The Social Efficiency of Fairness
New Mexico State University - Department of Finance; Rice University - Jesse H. Jones Graduate School of Business
Marshall W. Van Alstyne
Boston University – Questrom School of Business; Massachusetts Institute of Technology (MIT) - Sloan School
October 25, 2014
Gruter Institute Squaw Valley Conference – Innovation and Economic Growth, 2010
Boston U. School of Management Research Paper No. 2009-11
MIT Sloan Research Paper No. 4765-09
Property rights provide incentives to create information but also incentives to hoard it before award of protection. Even after award, others who might supplement that idea lack bargaining power until they too secure property rights. An unintended consequence is to slow, not hasten, progress when innovation hinges on combining disparate private ideas.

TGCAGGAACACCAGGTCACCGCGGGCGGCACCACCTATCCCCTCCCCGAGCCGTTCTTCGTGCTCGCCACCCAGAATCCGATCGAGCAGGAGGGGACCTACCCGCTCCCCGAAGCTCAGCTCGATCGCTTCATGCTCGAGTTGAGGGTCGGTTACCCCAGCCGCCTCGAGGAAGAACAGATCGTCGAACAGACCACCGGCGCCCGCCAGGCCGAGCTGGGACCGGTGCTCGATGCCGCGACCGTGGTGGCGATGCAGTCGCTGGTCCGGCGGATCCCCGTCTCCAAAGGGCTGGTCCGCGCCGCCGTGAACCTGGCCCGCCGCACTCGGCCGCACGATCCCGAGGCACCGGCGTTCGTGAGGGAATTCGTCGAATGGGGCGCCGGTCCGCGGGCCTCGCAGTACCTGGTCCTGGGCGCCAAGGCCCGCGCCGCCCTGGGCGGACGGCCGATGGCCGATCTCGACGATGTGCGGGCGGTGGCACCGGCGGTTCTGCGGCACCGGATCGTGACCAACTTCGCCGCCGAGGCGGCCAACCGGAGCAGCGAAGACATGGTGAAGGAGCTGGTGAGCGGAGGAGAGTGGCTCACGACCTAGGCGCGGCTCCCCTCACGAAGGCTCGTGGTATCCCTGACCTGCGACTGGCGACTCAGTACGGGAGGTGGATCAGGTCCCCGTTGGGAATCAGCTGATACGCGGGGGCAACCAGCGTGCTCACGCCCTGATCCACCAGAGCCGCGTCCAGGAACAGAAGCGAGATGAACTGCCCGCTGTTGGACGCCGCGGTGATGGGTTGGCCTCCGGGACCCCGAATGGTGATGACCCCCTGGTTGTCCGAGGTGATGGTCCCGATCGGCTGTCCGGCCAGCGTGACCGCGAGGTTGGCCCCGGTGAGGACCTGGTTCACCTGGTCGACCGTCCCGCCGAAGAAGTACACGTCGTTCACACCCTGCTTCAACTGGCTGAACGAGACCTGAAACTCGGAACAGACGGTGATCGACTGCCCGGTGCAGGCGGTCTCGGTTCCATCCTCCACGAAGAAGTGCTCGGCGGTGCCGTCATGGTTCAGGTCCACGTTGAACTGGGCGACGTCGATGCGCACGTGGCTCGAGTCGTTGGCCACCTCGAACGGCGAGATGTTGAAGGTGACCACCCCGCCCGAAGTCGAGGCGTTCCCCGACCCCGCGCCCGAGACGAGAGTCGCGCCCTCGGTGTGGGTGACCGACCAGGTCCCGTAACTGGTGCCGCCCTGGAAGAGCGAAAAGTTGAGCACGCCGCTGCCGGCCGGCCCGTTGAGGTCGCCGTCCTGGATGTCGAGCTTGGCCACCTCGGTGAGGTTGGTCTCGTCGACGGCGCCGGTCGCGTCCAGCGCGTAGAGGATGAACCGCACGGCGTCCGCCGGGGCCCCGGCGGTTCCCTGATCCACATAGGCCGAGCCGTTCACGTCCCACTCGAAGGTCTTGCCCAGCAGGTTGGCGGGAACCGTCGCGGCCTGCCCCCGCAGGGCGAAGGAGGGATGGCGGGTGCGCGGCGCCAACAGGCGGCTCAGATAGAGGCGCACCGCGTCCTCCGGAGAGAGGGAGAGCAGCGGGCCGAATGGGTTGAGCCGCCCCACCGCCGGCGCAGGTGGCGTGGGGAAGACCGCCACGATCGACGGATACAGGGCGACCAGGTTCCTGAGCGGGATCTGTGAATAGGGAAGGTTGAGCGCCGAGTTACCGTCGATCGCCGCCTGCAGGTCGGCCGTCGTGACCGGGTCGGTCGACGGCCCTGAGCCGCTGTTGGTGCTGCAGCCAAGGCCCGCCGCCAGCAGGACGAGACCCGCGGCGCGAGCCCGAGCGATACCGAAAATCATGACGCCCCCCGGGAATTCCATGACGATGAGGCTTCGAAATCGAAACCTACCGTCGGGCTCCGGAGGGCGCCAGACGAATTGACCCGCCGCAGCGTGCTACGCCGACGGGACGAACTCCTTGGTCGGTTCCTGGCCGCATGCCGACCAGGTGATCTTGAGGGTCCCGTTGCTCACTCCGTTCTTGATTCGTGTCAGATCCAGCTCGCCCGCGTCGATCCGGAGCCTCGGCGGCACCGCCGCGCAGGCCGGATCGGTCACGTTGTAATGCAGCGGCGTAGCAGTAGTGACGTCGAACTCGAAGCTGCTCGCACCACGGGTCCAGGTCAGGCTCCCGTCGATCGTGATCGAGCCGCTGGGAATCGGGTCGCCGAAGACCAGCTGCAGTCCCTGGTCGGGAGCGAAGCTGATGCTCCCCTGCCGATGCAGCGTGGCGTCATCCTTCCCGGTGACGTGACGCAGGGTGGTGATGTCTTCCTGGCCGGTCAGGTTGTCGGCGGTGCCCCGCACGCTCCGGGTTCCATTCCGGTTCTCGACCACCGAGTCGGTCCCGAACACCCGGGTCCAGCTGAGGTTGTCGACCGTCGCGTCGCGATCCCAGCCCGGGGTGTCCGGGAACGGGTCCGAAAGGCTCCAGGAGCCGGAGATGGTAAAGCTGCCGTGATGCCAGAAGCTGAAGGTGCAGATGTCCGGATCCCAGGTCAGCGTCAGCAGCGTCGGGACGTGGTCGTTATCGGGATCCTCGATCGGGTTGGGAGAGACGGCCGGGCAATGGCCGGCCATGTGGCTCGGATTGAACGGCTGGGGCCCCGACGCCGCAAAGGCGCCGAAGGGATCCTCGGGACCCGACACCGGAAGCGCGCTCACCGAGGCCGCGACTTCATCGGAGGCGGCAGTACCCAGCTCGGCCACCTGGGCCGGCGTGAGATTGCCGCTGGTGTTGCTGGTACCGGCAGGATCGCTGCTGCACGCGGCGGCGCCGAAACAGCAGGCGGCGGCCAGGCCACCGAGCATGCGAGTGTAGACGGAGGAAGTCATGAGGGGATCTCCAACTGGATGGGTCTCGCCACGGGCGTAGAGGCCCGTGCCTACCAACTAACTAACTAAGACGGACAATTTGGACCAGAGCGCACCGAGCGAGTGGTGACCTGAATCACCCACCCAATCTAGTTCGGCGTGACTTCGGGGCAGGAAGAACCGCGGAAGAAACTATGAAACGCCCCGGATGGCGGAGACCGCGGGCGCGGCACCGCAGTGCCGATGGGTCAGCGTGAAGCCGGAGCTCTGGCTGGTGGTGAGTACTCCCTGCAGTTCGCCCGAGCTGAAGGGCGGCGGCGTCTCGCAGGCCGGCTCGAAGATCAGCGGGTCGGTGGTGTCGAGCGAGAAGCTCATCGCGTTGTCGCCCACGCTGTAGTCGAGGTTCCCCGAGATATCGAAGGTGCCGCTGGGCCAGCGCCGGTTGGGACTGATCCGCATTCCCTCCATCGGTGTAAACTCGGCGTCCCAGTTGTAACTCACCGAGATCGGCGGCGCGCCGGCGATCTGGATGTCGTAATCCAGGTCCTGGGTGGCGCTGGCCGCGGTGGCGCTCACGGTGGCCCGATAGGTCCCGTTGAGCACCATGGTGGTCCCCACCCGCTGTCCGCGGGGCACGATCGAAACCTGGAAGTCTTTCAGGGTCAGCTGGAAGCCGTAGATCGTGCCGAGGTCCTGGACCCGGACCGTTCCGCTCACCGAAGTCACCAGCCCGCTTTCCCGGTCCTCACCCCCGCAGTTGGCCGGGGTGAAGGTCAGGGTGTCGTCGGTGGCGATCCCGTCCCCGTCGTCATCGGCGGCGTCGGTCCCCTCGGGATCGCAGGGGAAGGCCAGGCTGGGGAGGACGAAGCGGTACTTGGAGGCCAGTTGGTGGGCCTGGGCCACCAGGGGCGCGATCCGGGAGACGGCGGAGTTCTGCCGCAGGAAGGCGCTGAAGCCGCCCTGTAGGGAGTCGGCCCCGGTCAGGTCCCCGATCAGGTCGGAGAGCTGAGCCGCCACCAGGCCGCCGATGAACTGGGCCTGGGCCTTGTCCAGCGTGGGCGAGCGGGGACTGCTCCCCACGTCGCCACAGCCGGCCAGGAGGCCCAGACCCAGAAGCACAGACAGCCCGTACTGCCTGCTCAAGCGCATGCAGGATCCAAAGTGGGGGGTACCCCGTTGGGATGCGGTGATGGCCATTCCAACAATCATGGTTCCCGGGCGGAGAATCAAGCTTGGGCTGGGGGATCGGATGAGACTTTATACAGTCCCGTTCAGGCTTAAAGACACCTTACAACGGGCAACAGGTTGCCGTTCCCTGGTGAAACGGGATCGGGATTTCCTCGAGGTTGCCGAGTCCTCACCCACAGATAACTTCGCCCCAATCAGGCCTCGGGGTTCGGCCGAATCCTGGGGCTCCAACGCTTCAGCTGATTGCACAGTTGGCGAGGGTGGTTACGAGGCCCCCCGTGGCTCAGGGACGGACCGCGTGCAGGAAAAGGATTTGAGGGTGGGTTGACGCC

We show formally that fairness can increase innovation. Welfare improves both in the absolute sense of enabling new projects and in the relative sense of reordering projects that people undertake. Second, in contrast to models of "other regarding'' preferences, we show how self-interest alone is sufficient to justify fairness in a one-time encounter. Third, we show how the hold-up problem is worse for information than for tangible goods. Fourth, we sketch a practical way to promote fairness using liability rules rather than property rights. Liability rules give idea-developers greater flexibility and incentives while protecting idea-originators from exploitation.
Number of Pages in PDF File: 35
Keywords: Intellectual Property, Governance, Information Asymmetry, Innovation, Fairness, Shapley Value, Incentives, Contracts, Mechanism Design
JEL Classification: A13, D23, D45, D8, K11, K12, O31, O34, P16
Date posted: November 28, 2009 ; Last revised: January 7, 2015